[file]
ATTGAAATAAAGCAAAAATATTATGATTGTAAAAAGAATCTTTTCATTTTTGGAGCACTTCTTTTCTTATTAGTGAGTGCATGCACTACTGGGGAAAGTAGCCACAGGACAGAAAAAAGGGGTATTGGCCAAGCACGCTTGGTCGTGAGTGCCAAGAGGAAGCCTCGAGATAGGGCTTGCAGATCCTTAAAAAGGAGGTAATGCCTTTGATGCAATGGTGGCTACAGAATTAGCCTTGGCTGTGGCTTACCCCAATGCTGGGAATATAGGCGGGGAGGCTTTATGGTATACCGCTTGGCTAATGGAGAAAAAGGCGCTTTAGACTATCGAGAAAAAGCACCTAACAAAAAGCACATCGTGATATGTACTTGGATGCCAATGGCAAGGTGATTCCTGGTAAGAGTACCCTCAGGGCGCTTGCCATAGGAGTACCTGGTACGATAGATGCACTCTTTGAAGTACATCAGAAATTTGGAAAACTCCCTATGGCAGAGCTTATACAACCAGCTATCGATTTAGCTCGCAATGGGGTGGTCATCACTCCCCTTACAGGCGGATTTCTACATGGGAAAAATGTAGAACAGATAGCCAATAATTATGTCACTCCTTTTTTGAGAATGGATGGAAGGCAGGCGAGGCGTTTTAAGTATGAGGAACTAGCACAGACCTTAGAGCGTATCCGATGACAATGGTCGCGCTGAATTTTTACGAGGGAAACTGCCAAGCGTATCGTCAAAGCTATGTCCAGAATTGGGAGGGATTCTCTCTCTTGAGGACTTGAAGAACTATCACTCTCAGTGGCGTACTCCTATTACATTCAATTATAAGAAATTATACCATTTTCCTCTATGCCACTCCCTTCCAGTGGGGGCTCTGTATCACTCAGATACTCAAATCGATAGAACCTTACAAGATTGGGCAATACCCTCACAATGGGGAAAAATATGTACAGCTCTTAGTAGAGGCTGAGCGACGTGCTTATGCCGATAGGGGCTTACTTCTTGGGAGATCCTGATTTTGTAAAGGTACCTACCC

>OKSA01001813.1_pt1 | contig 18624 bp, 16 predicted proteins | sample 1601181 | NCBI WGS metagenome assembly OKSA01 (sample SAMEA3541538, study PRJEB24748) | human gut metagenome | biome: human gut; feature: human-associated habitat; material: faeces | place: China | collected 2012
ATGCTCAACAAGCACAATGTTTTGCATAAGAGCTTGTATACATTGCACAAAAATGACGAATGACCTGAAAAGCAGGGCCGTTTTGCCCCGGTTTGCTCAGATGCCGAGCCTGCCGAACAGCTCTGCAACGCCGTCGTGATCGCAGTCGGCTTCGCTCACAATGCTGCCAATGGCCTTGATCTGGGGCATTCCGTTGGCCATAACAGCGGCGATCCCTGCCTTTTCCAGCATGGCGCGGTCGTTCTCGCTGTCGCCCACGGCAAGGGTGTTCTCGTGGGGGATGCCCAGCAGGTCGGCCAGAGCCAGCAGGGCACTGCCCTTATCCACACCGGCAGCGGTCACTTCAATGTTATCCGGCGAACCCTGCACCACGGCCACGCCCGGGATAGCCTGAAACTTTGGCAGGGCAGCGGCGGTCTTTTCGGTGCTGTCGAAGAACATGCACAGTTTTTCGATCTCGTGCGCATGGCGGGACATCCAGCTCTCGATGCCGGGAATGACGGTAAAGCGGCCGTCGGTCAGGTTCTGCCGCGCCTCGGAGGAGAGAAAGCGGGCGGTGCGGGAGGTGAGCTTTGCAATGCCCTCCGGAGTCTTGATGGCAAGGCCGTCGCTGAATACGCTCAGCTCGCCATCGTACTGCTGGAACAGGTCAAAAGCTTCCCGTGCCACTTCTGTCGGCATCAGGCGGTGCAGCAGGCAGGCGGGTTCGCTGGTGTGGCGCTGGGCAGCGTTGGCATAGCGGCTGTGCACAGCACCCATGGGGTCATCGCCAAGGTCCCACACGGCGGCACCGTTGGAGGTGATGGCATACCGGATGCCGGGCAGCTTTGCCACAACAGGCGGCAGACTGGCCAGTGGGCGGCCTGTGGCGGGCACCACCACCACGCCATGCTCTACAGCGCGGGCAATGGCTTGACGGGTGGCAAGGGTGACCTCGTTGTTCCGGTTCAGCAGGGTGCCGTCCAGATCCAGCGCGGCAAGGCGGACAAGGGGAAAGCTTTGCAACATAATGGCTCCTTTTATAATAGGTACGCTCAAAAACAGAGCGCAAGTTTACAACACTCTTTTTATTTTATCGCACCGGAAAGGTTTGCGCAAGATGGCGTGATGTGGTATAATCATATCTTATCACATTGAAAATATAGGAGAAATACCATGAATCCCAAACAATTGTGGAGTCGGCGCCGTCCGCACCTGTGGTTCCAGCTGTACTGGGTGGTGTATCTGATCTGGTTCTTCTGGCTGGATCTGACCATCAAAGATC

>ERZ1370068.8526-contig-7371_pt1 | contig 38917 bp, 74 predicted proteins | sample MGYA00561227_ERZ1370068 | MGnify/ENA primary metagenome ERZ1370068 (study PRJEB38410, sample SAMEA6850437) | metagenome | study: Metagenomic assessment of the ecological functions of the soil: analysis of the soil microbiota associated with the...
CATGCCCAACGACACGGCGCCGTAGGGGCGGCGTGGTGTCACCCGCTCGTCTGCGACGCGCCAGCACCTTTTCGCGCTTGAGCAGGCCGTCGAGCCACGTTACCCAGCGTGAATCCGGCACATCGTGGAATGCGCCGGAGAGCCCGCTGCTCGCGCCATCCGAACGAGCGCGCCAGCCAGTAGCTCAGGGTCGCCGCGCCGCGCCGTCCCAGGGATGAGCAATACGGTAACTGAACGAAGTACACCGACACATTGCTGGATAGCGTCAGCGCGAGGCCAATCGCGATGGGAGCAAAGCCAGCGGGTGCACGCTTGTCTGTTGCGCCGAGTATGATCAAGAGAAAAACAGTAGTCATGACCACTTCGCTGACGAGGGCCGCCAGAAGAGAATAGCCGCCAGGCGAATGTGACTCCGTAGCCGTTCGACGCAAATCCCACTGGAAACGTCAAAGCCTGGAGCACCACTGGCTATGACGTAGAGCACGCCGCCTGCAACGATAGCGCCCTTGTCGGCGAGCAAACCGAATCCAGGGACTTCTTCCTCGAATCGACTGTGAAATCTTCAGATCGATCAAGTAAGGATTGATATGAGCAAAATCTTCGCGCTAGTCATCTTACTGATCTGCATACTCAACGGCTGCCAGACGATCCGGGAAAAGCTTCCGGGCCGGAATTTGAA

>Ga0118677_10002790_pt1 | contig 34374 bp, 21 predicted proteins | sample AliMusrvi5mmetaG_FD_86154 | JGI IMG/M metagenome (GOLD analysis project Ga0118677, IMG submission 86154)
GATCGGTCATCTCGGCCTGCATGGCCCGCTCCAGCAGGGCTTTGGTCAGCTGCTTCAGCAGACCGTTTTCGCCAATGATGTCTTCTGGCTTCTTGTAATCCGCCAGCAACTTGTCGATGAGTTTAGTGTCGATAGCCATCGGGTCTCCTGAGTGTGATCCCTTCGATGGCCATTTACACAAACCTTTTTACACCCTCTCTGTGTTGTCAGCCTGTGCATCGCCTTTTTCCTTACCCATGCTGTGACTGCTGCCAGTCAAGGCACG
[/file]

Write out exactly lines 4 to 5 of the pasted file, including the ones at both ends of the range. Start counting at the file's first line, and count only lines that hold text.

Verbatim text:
>ERZ1370068.8526-contig-7371_pt1 | contig 38917 bp, 74 predicted proteins | sample MGYA00561227_ERZ1370068 | MGnify/ENA primary metagenome ERZ1370068 (study PRJEB38410, sample SAMEA6850437) | metagenome | study: Metagenomic assessment of the ecological functions of the soil: analysis of the soil microbiota associated with the...
CATGCCCAACGACACGGCGCCGTAGGGGCGGCGTGGTGTCACCCGCTCGTCTGCGACGCGCCAGCACCTTTTCGCGCTTGAGCAGGCCGTCGAGCCACGTTACCCAGCGTGAATCCGGCACATCGTGGAATGCGCCGGAGAGCCCGCTGCTCGCGCCATCCGAACGAGCGCGCCAGCCAGTAGCTCAGGGTCGCCGCGCCGCGCCGTCCCAGGGATGAGCAATACGGTAACTGAACGAAGTACACCGACACATTGCTGGATAGCGTCAGCGCGAGGCCAATCGCGATGGGAGCAAAGCCAGCGGGTGCACGCTTGTCTGTTGCGCCGAGTATGATCAAGAGAAAAACAGTAGTCATGACCACTTCGCTGACGAGGGCCGCCAGAAGAGAATAGCCGCCAGGCGAATGTGACTCCGTAGCCGTTCGACGCAAATCCCACTGGAAACGTCAAAGCCTGGAGCACCACTGGCTATGACGTAGAGCACGCCGCCTGCAACGATAGCGCCCTTGTCGGCGAGCAAACCGAATCCAGGGACTTCTTCCTCGAATCGACTGTGAAATCTTCAGATCGATCAAGTAAGGATTGATATGAGCAAAATCTTCGCGCTAGTCATCTTACTGATCTGCATACTCAACGGCTGCCAGACGATCCGGGAAAAGCTTCCGGGCCGGAATTTGAA